Urban Meyer calls his assistants ‘losers,’ alienates players and coaches

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The list of reasons it was a massive mistake for the Jacksonville Jaguars to hire head coach Urban Meyer seems to grow by the day. A highly successful coach at the college level, Meyer turned his first NFL preseason into a clown show with the proposed addition of tight end Tim Tebow. He was widely criticized for the hire of former Iowa strength coach Chris Doyle in February, despite Doyle’s long and well-documented history of racist behavior. The hire was quickly reversed.

Meyer had been cavalier about COVID vaccination comments in ways that had the organization moving hastily to clarify things. In July, the Jaguars were fined $200,000 and Meyer fined $100,000 for violating OTA rules, and in September, the NFLPA began an investigation into the team after Meyer admitted that he took a player’s vaccination status into consideration when making roster decisions. And in late September, he was caught on video in an Ohio bar interacting suggestively with a woman who was not his wife. This happened after Meyer decided to stay in the state as the rest of the team flew home after a loss to the Bengals.

That, and the Jaguars’ 2-10 record, might be enough for team owner Shad Khan to admit that he had hired Meyer in error. Per a report from Tom Pelissero of the NFL Network, there’s a lot more meat on the bone when it comes to Meyer’s disastrous tenure.

Sources in the organization told Pelissero that Meyer’s constant shifting of blame to players and coaches have created an adverse culture across the board.

Running back James Robinson, who’s probably the team’s most effective player, was benched last Sunday during a 37-7 loss to the Rams after fumbling the ball. Carlos Hyde, who played for Meyer at Ohio State, replaced Robinson, and Meyer told running backs coach Bernie Parmalee that Robinson was not to re-enter the game. Only after quarterback Trevor Lawrence queried Meyer about the move was Robinson allowed to re-enter the game.

This was the entire postgame exchange between Meyer and reporters.

James’ (RB James Robinson) fumble again, and I think he was out for 20 plays. Did you bench him after the second fumble?

URBAN MEYER: He’s still not 100 percent. He’s not practicing during the week. James is as good a guy, a tough a guy, team player as you’ve got, that I’ve ever been around. Your heart bleeds for the guy just because he’s not able to do what he does well. He hasn’t been that way since Seattle. He’s not able to practice, but he wants to play, and he’s still a very good player. You’ve just got to take care of the ball.

Do you think you’re better off sitting him?

MEYER: We had that conversation as a staff, and everybody felt that he was the best option right now, even not 100 percent.

So he wasn’t hurt after the fumble, he’d still be back in?

MEYER: Oh, sure.

He came right back in afterwards? It was three possessions before he got back on the field.

MEYER: Yeah, we were just giving Carlos (RB Carlos Hyde) an opportunity, and then obviously we failed there, as well, or the ball went on the ground.

Carlos also had the fumble late in the game, too, back on the field the next drive. I’m just wondering if there was — if it wasn’t a benching, it was just all health with Robinson?

MEYER: You’d have to ask (Running Backs Coach Bernie Parmalee) Coach Parmalee. I don’t get too involved. I don’t micromanage that. I know he’s been dinged up, so I don’t know if he’s back with the tent or what’s going on, but I know there’s injury involved.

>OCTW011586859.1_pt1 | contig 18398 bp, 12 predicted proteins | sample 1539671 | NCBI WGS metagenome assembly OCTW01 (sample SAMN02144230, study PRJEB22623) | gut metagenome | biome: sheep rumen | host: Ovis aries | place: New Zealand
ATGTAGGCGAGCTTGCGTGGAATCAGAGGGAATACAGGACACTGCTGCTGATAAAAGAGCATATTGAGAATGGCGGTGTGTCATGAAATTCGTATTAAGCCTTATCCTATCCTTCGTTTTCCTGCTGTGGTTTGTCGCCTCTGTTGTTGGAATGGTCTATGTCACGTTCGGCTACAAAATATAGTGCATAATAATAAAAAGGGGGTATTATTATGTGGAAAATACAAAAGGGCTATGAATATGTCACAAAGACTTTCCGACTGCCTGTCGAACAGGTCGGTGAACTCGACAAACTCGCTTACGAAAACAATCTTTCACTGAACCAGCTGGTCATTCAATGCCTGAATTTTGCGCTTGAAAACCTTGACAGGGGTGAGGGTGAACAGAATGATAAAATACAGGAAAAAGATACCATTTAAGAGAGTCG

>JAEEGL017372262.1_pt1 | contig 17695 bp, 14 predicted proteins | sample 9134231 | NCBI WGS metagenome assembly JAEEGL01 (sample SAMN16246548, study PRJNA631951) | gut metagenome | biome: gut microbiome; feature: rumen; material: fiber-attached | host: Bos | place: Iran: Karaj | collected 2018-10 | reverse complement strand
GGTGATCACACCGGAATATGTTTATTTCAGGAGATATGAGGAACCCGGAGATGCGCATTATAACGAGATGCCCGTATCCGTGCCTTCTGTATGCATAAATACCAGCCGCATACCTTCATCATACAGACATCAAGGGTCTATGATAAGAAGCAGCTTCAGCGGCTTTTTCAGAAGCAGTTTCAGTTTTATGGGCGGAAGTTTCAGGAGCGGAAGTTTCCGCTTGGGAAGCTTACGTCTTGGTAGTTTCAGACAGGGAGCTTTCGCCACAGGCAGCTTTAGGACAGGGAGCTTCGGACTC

Is that (Running Backs Coach Bernie Parmalee) Parmalee’s call or (Offensive Coordinator Darrell Bevell) Bev’s call, putting him back in based on injury?

MEYER: Well, James is unique because he is fighting injury. If someone is not producing and you sit him down, that’s a whole different conversation, but this is really injury based.

According to Pelissero’s report, it was absolutely Meyer’s decision, and it was not injury-related.

This week, Lawrence came out and said that he wanted Robinson on the field more, full stop.

“In my eyes, obviously I’m the one that’s out there, see all the pieces moving, I see the whole picture, bottom line is James [Robinson] is one of our best players and he has to be on the field,” the quarterback said Wednesday. “We addressed it and I feel like we’re in a good spot. The whole team, we’re good. Whatever may have happened, I honestly don’t know everything that went into it. I’m playing the game and stuff happens on the sideline with coaching decisions. I don’t really get into that.

“But I know, and I’ve voiced my opinion, James is one of our best players and he has to be in the game. I think we’re all on the same page, so there’s no confusion there. We’re going to move forward but I know James is a hell of a player, so I want him out there.”

As many egregious things as Meyer has done, this piece of the action from Pelissero’s report might be the most obnoxious:

During a staff meeting, Meyer delivered a biting message that he’s a winner and his assistant coaches are losers, according to several people informed of the contents of the meeting, challenging each coach individually to explain when they’ve ever won and forcing them to defend their résumés.

More than one Meyer assistant has left in-season. In the preseason, Meyer told his assistants that he was tired of being embarrassed, and if things didn’t turn around quickly, some of them wouldn’t be on staff for another year.

In the preseason.

The only question at this point is how long it will take for Khan, who desperately wanted Meyer as his head coach for a very long time, to understand how this has gone, and make the right call.

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